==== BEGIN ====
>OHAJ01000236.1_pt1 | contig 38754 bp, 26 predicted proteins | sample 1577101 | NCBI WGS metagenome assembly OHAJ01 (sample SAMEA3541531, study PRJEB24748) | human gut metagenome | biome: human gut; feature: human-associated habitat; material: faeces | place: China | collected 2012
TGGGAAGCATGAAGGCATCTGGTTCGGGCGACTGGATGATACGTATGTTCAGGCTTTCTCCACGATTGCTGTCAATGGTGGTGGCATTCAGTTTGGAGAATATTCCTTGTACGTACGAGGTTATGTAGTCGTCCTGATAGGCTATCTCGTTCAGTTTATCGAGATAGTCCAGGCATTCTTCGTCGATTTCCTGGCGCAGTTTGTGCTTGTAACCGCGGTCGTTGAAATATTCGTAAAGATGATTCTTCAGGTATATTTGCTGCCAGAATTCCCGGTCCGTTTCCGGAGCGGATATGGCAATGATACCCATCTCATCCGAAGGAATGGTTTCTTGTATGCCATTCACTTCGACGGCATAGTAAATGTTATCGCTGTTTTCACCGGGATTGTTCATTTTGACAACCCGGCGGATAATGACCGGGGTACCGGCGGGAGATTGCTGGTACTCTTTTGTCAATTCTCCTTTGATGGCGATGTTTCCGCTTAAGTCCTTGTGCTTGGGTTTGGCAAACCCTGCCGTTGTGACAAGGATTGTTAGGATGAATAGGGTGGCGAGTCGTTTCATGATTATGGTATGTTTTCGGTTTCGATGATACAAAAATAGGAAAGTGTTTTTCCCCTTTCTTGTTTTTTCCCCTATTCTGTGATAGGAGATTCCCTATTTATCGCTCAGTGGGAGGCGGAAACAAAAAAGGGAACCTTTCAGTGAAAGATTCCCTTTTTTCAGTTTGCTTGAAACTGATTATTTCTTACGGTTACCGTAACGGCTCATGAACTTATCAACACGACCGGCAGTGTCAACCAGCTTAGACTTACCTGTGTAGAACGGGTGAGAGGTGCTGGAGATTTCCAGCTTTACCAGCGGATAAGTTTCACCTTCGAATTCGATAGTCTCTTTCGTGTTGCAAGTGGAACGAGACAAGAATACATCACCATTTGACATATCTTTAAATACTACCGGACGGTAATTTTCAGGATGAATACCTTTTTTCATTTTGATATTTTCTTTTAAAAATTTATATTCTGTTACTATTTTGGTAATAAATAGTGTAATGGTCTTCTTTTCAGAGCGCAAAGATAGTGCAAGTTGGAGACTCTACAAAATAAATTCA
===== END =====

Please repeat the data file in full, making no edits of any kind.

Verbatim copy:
>OHAJ01000236.1_pt1 | contig 38754 bp, 26 predicted proteins | sample 1577101 | NCBI WGS metagenome assembly OHAJ01 (sample SAMEA3541531, study PRJEB24748) | human gut metagenome | biome: human gut; feature: human-associated habitat; material: faeces | place: China | collected 2012
TGGGAAGCATGAAGGCATCTGGTTCGGGCGACTGGATGATACGTATGTTCAGGCTTTCTCCACGATTGCTGTCAATGGTGGTGGCATTCAGTTTGGAGAATATTCCTTGTACGTACGAGGTTATGTAGTCGTCCTGATAGGCTATCTCGTTCAGTTTATCGAGATAGTCCAGGCATTCTTCGTCGATTTCCTGGCGCAGTTTGTGCTTGTAACCGCGGTCGTTGAAATATTCGTAAAGATGATTCTTCAGGTATATTTGCTGCCAGAATTCCCGGTCCGTTTCCGGAGCGGATATGGCAATGATACCCATCTCATCCGAAGGAATGGTTTCTTGTATGCCATTCACTTCGACGGCATAGTAAATGTTATCGCTGTTTTCACCGGGATTGTTCATTTTGACAACCCGGCGGATAATGACCGGGGTACCGGCGGGAGATTGCTGGTACTCTTTTGTCAATTCTCCTTTGATGGCGATGTTTCCGCTTAAGTCCTTGTGCTTGGGTTTGGCAAACCCTGCCGTTGTGACAAGGATTGTTAGGATGAATAGGGTGGCGAGTCGTTTCATGATTATGGTATGTTTTCGGTTTCGATGATACAAAAATAGGAAAGTGTTTTTCCCCTTTCTTGTTTTTTCCCCTATTCTGTGATAGGAGATTCCCTATTTATCGCTCAGTGGGAGGCGGAAACAAAAAAGGGAACCTTTCAGTGAAAGATTCCCTTTTTTCAGTTTGCTTGAAACTGATTATTTCTTACGGTTACCGTAACGGCTCATGAACTTATCAACACGACCGGCAGTGTCAACCAGCTTAGACTTACCTGTGTAGAACGGGTGAGAGGTGCTGGAGATTTCCAGCTTTACCAGCGGATAAGTTTCACCTTCGAATTCGATAGTCTCTTTCGTGTTGCAAGTGGAACGAGACAAGAATACATCACCATTTGACATATCTTTAAATACTACCGGACGGTAATTTTCAGGATGAATACCTTTTTTCATTTTGATATTTTCTTTTAAAAATTTATATTCTGTTACTATTTTGGTAATAAATAGTGTAATGGTCTTCTTTTCAGAGCGCAAAGATAGTGCAAGTTGGAGACTCTACAAAATAAATTCA